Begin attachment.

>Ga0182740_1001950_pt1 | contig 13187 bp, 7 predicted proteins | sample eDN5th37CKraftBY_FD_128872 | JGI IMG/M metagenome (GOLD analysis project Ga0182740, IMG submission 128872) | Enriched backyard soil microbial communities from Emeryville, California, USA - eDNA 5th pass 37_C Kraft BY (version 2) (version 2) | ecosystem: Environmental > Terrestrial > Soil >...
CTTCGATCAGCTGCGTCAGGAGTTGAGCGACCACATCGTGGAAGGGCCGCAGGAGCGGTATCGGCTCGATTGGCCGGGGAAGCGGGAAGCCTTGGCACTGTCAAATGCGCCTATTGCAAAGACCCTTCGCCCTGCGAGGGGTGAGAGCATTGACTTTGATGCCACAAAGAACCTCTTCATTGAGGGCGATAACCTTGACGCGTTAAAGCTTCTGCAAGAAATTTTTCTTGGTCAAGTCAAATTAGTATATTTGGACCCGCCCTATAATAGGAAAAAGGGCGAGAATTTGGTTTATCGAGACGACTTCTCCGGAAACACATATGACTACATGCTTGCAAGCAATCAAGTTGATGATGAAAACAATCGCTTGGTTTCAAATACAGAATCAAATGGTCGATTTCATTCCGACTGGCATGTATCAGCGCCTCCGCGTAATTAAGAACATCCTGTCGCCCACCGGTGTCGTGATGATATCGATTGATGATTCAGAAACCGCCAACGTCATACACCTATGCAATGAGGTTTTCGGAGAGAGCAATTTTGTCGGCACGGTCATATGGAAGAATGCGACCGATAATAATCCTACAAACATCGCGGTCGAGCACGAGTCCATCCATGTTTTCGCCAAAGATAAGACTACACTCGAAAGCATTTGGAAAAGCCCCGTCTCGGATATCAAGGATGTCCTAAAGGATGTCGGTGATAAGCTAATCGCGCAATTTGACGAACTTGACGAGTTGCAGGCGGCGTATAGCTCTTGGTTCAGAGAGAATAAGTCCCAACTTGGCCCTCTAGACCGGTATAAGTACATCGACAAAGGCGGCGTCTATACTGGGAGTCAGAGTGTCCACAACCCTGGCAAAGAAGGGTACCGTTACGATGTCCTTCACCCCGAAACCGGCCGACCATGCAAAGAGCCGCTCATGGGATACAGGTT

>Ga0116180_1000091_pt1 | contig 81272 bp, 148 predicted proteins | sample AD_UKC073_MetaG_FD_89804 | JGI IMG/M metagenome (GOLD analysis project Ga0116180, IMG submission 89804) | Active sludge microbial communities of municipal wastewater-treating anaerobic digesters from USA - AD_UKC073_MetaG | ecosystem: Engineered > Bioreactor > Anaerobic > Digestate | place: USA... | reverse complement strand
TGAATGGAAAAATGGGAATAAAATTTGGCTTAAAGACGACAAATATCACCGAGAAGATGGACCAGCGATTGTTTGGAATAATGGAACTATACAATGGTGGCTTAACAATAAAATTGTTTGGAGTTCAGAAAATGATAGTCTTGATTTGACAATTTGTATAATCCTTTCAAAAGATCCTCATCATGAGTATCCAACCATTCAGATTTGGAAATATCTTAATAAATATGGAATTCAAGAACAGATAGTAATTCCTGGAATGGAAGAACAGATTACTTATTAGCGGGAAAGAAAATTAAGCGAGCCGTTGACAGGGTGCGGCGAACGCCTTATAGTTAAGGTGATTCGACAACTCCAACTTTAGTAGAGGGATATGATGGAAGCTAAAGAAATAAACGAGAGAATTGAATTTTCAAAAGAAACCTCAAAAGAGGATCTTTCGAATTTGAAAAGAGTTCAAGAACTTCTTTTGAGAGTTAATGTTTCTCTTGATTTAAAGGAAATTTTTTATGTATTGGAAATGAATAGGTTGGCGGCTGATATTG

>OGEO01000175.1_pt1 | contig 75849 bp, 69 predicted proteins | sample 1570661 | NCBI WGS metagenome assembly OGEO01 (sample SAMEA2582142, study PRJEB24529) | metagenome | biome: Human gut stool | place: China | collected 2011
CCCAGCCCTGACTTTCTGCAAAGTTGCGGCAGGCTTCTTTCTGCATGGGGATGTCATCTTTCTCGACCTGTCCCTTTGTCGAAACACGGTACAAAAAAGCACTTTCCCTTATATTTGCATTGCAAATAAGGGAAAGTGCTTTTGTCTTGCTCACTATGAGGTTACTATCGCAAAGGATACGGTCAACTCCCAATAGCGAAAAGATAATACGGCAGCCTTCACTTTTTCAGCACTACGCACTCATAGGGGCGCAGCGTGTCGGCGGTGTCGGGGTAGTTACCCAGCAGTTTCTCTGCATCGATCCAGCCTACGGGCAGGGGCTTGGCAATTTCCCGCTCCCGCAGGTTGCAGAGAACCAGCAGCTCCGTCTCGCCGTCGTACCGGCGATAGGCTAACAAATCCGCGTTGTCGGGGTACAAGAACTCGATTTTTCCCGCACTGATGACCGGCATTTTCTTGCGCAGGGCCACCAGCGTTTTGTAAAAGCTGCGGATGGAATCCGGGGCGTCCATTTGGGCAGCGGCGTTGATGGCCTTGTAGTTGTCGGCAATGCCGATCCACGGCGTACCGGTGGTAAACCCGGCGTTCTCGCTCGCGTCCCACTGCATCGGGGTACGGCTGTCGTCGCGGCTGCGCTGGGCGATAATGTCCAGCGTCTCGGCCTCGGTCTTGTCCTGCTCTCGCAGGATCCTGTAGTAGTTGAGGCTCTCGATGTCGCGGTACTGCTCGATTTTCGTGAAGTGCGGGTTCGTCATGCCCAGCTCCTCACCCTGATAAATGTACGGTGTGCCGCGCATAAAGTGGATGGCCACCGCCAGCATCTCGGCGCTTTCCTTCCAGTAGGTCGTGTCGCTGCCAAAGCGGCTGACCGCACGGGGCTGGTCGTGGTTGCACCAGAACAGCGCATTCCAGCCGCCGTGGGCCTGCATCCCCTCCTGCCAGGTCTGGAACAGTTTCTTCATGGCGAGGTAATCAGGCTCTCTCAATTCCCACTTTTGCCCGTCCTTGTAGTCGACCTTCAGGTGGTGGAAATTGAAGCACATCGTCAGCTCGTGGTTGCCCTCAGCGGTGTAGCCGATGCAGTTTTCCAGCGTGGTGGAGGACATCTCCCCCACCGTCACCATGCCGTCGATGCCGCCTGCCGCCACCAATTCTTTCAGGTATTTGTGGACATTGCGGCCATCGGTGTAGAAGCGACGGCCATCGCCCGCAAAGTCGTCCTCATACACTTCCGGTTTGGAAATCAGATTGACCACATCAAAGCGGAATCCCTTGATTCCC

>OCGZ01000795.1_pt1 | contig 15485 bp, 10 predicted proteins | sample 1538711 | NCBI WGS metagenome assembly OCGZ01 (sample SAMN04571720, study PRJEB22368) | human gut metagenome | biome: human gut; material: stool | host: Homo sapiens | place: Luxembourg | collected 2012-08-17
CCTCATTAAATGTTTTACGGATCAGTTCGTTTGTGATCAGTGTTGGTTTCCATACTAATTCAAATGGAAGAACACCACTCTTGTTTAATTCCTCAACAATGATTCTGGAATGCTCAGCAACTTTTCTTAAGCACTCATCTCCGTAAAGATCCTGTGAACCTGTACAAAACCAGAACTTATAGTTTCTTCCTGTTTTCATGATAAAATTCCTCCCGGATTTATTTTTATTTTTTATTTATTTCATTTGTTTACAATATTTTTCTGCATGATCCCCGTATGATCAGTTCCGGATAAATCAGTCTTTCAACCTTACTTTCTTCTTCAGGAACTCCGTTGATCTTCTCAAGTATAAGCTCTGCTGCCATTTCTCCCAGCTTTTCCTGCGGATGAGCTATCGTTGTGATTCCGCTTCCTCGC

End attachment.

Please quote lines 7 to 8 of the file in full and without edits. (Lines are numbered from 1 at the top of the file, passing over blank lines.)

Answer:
>OCGZ01000795.1_pt1 | contig 15485 bp, 10 predicted proteins | sample 1538711 | NCBI WGS metagenome assembly OCGZ01 (sample SAMN04571720, study PRJEB22368) | human gut metagenome | biome: human gut; material: stool | host: Homo sapiens | place: Luxembourg | collected 2012-08-17
CCTCATTAAATGTTTTACGGATCAGTTCGTTTGTGATCAGTGTTGGTTTCCATACTAATTCAAATGGAAGAACACCACTCTTGTTTAATTCCTCAACAATGATTCTGGAATGCTCAGCAACTTTTCTTAAGCACTCATCTCCGTAAAGATCCTGTGAACCTGTACAAAACCAGAACTTATAGTTTCTTCCTGTTTTCATGATAAAATTCCTCCCGGATTTATTTTTATTTTTTATTTATTTCATTTGTTTACAATATTTTTCTGCATGATCCCCGTATGATCAGTTCCGGATAAATCAGTCTTTCAACCTTACTTTCTTCTTCAGGAACTCCGTTGATCTTCTCAAGTATAAGCTCTGCTGCCATTTCTCCCAGCTTTTCCTGCGGATGAGCTATCGTTGTGATTCCGCTTCCTCGC